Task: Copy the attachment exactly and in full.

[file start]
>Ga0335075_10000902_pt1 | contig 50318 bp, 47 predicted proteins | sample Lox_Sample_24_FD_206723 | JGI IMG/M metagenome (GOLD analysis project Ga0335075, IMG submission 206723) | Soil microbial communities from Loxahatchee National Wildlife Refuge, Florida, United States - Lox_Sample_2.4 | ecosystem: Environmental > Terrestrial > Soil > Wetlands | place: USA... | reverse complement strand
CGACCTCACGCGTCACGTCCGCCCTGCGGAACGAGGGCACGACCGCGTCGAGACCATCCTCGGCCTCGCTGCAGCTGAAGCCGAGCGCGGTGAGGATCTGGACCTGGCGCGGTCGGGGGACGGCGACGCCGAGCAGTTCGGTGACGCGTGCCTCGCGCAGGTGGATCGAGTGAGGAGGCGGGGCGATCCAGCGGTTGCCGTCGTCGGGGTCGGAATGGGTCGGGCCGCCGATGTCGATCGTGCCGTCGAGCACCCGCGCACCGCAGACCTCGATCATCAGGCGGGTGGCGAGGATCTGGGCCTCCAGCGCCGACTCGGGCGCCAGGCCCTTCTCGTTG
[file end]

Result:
>Ga0335075_10000902_pt1 | contig 50318 bp, 47 predicted proteins | sample Lox_Sample_24_FD_206723 | JGI IMG/M metagenome (GOLD analysis project Ga0335075, IMG submission 206723) | Soil microbial communities from Loxahatchee National Wildlife Refuge, Florida, United States - Lox_Sample_2.4 | ecosystem: Environmental > Terrestrial > Soil > Wetlands | place: USA... | reverse complement strand
CGACCTCACGCGTCACGTCCGCCCTGCGGAACGAGGGCACGACCGCGTCGAGACCATCCTCGGCCTCGCTGCAGCTGAAGCCGAGCGCGGTGAGGATCTGGACCTGGCGCGGTCGGGGGACGGCGACGCCGAGCAGTTCGGTGACGCGTGCCTCGCGCAGGTGGATCGAGTGAGGAGGCGGGGCGATCCAGCGGTTGCCGTCGTCGGGGTCGGAATGGGTCGGGCCGCCGATGTCGATCGTGCCGTCGAGCACCCGCGCACCGCAGACCTCGATCATCAGGCGGGTGGCGAGGATCTGGGCCTCCAGCGCCGACTCGGGCGCCAGGCCCTTCTCGTTG